Home Arts What is the score in a reputation economy? How the Art World Gets Paid (Or Not)

What is the score in a reputation economy? How the Art World Gets Paid (Or Not)

by godlove4241
0 comment

You are waiting for an Uber. Maybe you’re leaving for a dinner in Basel or a party in Miami Beach.

The application is running … it “watches”.

Finally: “12 minutes”.

“12 minutes”?

Like China’s social credit system, Uber considers large amounts of data when matching a passenger with a driver. The algorithm isn’t public, but knowing everything Uber knows about us, it’s not unlikely that there is both a public and private score that impacts the passenger experience.

What if the art world worked the same way? Are you sure that’s not the case?

While the art world is a world of big money – $65.1 billion according to Art Basel and UBS’s 2022 Global Art Market Report – at its heart is reputation economy. There are blacklists in the service of protecting artists and blacklists in the service of petty disputes. There is imperfect and skewed information about galleries, collectors and artists not following up on payments. There are “open secrets”. Rumors abound. Technology is changing both the way the art world considers and is held accountable. Here are three trends and technologies to watch.

1) Phantom collectors and glass doors

Ghosting, which has been made popular by dating apps, describes the practice of ending all communication and contact with another person without any apparent warning or justification and ignoring any further attempts at communication. According to harvard business review, ghosting in professional settings is also on the rise in other industries. Inert behavior may seem more or less safe in a world where data is not centralized, but galleries, institutions and even artists now use database software like Art Logic and the less art-centric HubSpot which keeps track of customer information, artwork databases, digital marketing return on investment (ROI), and sales processes.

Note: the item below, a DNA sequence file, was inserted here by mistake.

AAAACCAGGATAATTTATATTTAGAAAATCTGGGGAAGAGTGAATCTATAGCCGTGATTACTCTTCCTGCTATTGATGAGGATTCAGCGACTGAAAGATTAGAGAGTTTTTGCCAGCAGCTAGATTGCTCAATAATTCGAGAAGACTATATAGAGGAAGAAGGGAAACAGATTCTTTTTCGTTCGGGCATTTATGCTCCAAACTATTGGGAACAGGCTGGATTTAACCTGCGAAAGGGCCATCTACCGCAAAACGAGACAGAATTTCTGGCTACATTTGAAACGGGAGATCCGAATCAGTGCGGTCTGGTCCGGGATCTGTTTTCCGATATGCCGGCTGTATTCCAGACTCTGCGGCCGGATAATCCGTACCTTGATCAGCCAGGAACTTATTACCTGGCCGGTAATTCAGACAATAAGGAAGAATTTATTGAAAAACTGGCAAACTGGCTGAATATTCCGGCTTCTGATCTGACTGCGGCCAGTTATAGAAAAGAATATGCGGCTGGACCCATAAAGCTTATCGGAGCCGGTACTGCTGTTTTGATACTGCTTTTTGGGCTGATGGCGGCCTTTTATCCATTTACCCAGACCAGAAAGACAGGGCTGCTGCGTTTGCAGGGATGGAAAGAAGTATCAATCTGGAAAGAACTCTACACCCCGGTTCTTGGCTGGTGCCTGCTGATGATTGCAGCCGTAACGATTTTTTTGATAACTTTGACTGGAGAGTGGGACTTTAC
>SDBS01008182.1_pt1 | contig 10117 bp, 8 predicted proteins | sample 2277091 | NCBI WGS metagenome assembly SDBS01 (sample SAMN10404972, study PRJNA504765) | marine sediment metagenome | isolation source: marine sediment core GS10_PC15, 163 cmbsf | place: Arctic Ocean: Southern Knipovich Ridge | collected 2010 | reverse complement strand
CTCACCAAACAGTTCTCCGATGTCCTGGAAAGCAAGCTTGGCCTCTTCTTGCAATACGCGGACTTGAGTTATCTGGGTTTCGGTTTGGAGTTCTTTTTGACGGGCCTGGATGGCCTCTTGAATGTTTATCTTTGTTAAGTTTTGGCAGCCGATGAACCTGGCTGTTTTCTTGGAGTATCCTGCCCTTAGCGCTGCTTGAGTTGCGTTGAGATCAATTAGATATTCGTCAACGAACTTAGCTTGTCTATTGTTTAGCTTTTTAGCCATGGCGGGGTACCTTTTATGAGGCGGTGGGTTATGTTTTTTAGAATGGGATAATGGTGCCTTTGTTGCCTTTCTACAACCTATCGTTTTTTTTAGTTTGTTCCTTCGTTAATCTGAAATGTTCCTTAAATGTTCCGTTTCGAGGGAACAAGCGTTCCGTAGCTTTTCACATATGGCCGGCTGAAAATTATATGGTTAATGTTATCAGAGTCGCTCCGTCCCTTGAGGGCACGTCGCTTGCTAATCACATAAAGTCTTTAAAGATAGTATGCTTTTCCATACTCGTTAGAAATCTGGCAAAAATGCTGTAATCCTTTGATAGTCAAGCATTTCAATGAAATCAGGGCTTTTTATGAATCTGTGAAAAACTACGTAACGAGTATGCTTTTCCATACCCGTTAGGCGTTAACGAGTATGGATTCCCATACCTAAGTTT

What Uber lacks in the art world is a virtual monopoly creating fully owned centralized data collection. As the art world becomes more technical, we can expect better systems to be in place with the potential to understand trends. What should an artist or employee do when not being paid by a gallery? Glassdoor is a website where current and former employees anonymously review companies. Many major galleries participate, with ratings and reviews from management that paint a less than friendly portrait that is unlikely to deter collectors, but might convince entry-level employees that the fee isn’t worth it.

2) Crypto

Cryptocurrency is used to pay for physical artwork as well as NFTs. In a previous article, I mentioned how the UAE’s tax-free capital gains have helped make it the home of many crypto collectors. Over a year ago, Dubai-based gallery Galloire became the first gallery in the region to be able to legally accept crypto as payment. According to founder Edward Gallagher, “Part of the heart of Galloire as a gallery and art platform is to break down the barriers between the digital and the physical: in the sense of art mediums yes, but in any way, including how we can see art and exhibitions, but also how we can pay for art. At first I was skeptical about its adoption. Crypto transactions expose galleries and artists to huge fluctuations in prices. exchanges. But it turns out that 20% of purchases at the gallery are in crypto instead of fiat currency. The gallery understands the risks but sees this as an important part of welcoming new collectors. “We want the public art collectors is growing and so we want people to acquire art the way they want to,” says Gallagher. Other technologies that limit the operational drama involved in paying and getting paid are Stripe, Square and the exchange-friendly Revolut bank.

3) Arcual

When there is structure and reliable technology and systems in some parts of the art world, it allows for more freedom, creativity and humanity in others. An interesting emerging solution is Arcual, a system that supports royalty sharing, efficient payments and digital records of authenticity. Launched at Art Basel in Miami Beach last year, it has serious art-world backers with the LUMA Foundation and MCH Group, Art Basel’s parent company. The software uses blockchain technology, but not cryptography, to remove the drama and transaction time from collecting and dispersing payments. At the moment, galleries are invited by the platform and initiate consignment agreements for works that must be approved by the artist. The agreement is recorded on Arcual’s authorized blockchain which emphasizes data confidentiality, and this information remains private between the gallery and the artist. When the gallery sells a work, the collector validates a sales agreement allowing him to proceed to payment by debit, credit card or bank transfer in the agreed currency. Once the collector has successfully paid the contract of sale, the new owner of the work is registered in the official and immutable register. The gallery and the artist are paid simultaneously according to the terms they both had when the consignment contract was created. The platform suggests other future possibilities, ranging from standardized resale royalties to more complex breakdowns of revenue from art sales.

You may also like

Leave a Comment

@2022 – All Right Reserved. Designed and Developed by artworlddaily